The Markets (as of market close May 18, 2018)
Small and mid caps outperformed large caps during moderate trading last week. Both the Dow and S&P 500 closed the week down around 0.5%, while the Nasdaq fell a bit more. The small caps of the Russell 2000 posted notable weekly gains and edged closer to the Nasdaq in year-to-date performance. While investors may have moved away from stocks last week, they didn’t necessarily put their money in long-term bonds, as prices fell and yields climbed higher. The yield on the 10-year Treasury note reached 3.12% last Thursday — a seven-year high.
The price of crude oil (WTI) rose again last week, closing at $71.40 per barrel, up from the prior week’s closing price of $70.58 per barrel. The price of gold (COMEX) fell to $1,292.50 by early Friday evening, down from the prior week’s price of $1,319.50. The national average retail regular gasoline price increased to $2.873 per gallon on May 14, 2018, $0.028 higher than the prior week’s price and $0.501 more than a year ago.
|Market/Index||2017 Close||Prior Week||As of 5/18||Weekly Change||YTD Change|
|Fed. Funds target rate||1.25%-1.50%||1.50%-1.75%||1.50%-1.75%||0 bps||25 bps|
|10-year Treasuries||2.41%||2.96%||3.05%||9 bps||64 bps|
Chart reflects price changes, not total return. Because it does not include dividends or splits, it should not be used to benchmark performance of specific investments.
Last Week’s Economic Headlines
- Retail sales of consumer goods and services increased 0.3% in April, and are up 4.7% over the past 12 months. April’s gain follows an 0.8% price jump in March. For April, gasoline station sales were up 0.8% and have advanced 11.7% over the year. Nonstore (internet) sales climbed 0.6% in April and are up 9.6% over the past 12 months. Clothing store sales enjoyed notable increases — 1.4% for the month and 4.1% for the year.
- The number of building permits and housing starts fell in April from March, but housing completions increased. Building permits issued for privately owned housing units (all housing types) were 1.8% lower in April, but are 7.7% ahead of their April 2017 rate. Single-family permits actually increased by 0.9% for the month. Housing starts in April were 3.7% below their March rate, although single-family starts were 0.1% ahead of March. While April’s housing completions were 2.8% above their March rate, single-family completions in April fell 4.0% below their March level, which won’t help the already strained inventory of new homes for sale.
- Industrial production rose 0.7% in April, according to the Federal Reserve report. This marks the third consecutive monthly increase. Over the last 12 months, industrial production has increased 3.5%. In April, manufacturing increased 0.5%, mining gained 1.1%, and utilities climbed 1.9%. Capacity utilization for the industrial sector climbed 0.4 percentage point in April. Through the early part of 2018, manufacturing looks to be a positive contributor to this year’s economic growth.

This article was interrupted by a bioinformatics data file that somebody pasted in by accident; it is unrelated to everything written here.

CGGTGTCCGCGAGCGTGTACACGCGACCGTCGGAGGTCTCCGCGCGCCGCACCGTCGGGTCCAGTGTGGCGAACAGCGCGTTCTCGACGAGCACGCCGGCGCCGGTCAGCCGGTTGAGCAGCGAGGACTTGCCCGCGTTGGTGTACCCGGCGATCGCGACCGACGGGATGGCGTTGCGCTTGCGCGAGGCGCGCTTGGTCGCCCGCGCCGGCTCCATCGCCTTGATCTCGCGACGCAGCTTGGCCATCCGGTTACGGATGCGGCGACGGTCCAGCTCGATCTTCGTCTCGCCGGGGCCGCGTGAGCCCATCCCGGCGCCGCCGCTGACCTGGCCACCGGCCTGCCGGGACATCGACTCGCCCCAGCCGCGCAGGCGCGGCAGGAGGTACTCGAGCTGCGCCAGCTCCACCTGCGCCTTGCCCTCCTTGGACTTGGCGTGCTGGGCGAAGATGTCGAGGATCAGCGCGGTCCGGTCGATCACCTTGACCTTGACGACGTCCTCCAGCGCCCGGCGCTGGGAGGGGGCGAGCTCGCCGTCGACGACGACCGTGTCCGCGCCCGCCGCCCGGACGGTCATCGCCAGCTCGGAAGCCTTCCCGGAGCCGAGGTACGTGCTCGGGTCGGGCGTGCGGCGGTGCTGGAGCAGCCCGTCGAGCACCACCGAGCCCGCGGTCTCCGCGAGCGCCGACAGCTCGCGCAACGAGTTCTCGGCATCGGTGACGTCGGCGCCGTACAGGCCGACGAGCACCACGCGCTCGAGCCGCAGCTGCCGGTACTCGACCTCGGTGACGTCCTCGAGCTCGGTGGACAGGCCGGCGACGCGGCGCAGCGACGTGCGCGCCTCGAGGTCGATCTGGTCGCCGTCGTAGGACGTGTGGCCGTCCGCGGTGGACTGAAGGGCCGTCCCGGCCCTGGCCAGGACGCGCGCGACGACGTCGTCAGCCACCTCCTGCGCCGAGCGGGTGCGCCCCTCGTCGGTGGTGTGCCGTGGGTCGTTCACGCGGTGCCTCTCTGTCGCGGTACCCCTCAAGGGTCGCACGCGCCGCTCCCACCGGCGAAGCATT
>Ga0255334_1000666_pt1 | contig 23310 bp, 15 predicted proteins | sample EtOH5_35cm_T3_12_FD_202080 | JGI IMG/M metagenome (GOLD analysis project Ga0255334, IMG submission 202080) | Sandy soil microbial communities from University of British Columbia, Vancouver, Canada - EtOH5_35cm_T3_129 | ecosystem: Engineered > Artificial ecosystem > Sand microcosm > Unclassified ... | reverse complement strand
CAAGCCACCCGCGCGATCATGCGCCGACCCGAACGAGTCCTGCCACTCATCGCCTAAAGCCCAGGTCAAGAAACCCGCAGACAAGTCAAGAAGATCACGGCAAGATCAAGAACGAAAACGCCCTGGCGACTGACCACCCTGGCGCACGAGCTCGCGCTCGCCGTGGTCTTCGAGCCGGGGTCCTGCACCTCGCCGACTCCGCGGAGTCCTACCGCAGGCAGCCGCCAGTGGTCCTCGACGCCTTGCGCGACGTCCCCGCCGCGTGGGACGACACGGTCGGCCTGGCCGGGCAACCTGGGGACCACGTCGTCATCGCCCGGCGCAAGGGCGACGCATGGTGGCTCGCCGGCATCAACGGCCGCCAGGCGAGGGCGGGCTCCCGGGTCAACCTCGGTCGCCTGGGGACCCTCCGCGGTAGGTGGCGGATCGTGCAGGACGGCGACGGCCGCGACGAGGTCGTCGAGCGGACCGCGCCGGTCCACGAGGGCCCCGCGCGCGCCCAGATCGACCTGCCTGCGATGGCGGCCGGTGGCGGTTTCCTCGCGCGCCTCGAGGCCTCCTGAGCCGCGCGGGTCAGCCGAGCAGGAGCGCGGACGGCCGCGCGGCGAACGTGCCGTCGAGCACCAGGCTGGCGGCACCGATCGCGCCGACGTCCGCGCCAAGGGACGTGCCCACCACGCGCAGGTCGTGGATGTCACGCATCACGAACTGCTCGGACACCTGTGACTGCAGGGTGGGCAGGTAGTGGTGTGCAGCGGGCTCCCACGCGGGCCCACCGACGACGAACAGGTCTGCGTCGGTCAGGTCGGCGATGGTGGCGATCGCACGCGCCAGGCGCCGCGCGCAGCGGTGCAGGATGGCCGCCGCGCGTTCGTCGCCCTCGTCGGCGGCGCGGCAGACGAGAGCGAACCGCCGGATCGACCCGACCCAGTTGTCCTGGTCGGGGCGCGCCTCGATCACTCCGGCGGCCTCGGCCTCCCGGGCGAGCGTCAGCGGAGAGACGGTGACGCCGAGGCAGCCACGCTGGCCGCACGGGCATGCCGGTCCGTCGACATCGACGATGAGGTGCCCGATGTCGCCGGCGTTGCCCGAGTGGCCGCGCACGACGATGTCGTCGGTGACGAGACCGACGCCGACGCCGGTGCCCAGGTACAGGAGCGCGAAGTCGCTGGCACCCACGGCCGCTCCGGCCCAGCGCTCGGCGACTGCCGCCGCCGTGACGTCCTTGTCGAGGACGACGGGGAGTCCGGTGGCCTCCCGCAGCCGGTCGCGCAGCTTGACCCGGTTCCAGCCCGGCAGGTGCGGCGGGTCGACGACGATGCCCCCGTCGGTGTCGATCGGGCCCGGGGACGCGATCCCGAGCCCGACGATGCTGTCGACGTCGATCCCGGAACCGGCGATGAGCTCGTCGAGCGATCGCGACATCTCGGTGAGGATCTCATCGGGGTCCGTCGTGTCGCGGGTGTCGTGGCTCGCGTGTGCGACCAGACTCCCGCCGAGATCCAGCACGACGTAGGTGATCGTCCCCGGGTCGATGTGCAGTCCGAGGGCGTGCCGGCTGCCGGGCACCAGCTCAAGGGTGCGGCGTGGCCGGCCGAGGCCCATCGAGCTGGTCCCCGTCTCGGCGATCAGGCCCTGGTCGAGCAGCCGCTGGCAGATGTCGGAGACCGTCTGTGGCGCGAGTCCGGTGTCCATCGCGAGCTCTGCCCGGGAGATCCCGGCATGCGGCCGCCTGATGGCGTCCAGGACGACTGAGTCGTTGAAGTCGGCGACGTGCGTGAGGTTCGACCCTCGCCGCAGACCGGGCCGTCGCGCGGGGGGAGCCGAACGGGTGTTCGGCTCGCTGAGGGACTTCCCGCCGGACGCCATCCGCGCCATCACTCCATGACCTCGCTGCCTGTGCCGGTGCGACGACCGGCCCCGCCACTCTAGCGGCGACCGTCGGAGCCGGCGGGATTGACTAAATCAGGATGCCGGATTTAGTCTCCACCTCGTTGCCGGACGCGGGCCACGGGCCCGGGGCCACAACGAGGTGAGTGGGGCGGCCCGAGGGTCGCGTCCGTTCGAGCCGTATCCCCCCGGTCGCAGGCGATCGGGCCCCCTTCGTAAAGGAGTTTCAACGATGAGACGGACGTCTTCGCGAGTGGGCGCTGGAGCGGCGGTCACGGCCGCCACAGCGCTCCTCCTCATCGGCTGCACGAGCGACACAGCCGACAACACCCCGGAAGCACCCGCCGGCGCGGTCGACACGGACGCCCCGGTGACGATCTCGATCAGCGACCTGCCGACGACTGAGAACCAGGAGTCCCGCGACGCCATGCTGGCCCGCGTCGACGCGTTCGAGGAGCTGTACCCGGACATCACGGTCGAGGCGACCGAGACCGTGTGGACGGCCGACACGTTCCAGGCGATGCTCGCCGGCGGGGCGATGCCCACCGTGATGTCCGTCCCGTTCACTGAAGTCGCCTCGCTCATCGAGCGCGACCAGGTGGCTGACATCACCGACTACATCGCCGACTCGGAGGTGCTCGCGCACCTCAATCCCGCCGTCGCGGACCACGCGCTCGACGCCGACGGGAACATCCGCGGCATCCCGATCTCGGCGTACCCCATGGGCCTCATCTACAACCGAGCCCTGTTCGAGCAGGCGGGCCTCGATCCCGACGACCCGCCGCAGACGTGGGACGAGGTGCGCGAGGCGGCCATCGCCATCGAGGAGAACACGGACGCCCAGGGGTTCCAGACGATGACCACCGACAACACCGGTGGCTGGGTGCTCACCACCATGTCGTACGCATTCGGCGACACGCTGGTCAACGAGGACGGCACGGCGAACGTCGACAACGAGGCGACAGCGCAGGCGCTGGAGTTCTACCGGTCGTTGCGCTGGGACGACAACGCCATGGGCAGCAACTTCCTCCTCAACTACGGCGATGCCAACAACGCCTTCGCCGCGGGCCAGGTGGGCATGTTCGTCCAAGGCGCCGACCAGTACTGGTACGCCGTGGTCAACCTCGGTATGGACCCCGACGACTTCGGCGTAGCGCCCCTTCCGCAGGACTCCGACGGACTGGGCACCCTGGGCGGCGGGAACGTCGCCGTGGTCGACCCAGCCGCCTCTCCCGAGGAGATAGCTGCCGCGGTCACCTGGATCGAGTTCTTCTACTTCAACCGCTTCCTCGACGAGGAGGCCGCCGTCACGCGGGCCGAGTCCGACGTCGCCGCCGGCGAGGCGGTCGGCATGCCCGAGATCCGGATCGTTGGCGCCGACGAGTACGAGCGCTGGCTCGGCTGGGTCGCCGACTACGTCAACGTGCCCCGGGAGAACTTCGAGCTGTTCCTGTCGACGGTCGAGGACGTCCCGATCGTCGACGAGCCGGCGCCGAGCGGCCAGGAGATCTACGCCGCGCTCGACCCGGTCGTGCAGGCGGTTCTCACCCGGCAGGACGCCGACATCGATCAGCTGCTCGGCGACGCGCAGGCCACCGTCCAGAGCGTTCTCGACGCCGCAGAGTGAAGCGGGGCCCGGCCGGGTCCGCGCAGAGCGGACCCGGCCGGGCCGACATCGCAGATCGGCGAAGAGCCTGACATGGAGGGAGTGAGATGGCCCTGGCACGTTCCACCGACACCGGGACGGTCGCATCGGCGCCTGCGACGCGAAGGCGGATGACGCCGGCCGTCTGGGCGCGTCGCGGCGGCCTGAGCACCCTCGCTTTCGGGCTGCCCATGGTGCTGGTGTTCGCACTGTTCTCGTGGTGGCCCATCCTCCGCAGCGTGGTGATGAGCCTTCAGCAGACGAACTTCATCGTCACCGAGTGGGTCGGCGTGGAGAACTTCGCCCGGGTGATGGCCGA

- In the week ended May 12, there were 222,000 initial claims for unemployment insurance, an increase of 11,000 from the previous week’s level. The advance insured unemployment rate once again fell 0.1 percentage point to 1.2%. The advance number of those receiving unemployment insurance benefits during the week ended May 5 was 1,707,000, a decrease of 87,000 from the prior week’s level, which was revised up by 4,000. This is the lowest level for insured unemployment since December 1, 1973, when it was 1,692,000.
Eye on the Week Ahead
The housing market rebounded in March as both new and existing home sales experienced positive growth over the prior month. The residential sales figures for April are out this week and will certainly be impacted by scant inventory. March also was a good month for durable goods, as new orders increased by 2.6%. April’s information should prove similarly positive.
Data sources: News items are based on reports from multiple commonly available international news sources (i.e. wire services) and are independently verified when necessary with secondary sources such as government agencies, corporate press releases, or trade organizations. Market data: Based on data reported in WSJ Market Data Center (indexes); U.S. Treasury (Treasury yields); U.S. Energy Information Administration/Bloomberg.com Market Data (oil spot price, WTI Cushing, OK); www.goldprice.org (spot gold/silver); Oanda/FX Street (currency exchange rates). All information is based on sources deemed reliable, but no warranty or guarantee is made as to its accuracy or completeness. Neither the information nor any opinion expressed herein constitutes a solicitation for the purchase or sale of any securities, and should not be relied on as financial advice. Past performance is no guarantee of future results. All investing involves risk, including the potential loss of principal, and there can be no guarantee that any investing strategy will be successful.
The Dow Jones Industrial Average (DJIA) is a price-weighted index composed of 30 widely traded blue-chip U.S. common stocks. The S&P 500 is a market-cap weighted index composed of the common stocks of 500 leading companies in leading industries of the U.S. economy. The NASDAQ Composite Index is a market-value weighted index of all common stocks listed on the NASDAQ stock exchange. The Russell 2000 is a market-cap weighted index composed of 2,000 U.S. small-cap common stocks. The Global Dow is an equally weighted index of 150 widely traded blue-chip common stocks worldwide. Market indices listed are unmanaged and are not available for direct investment.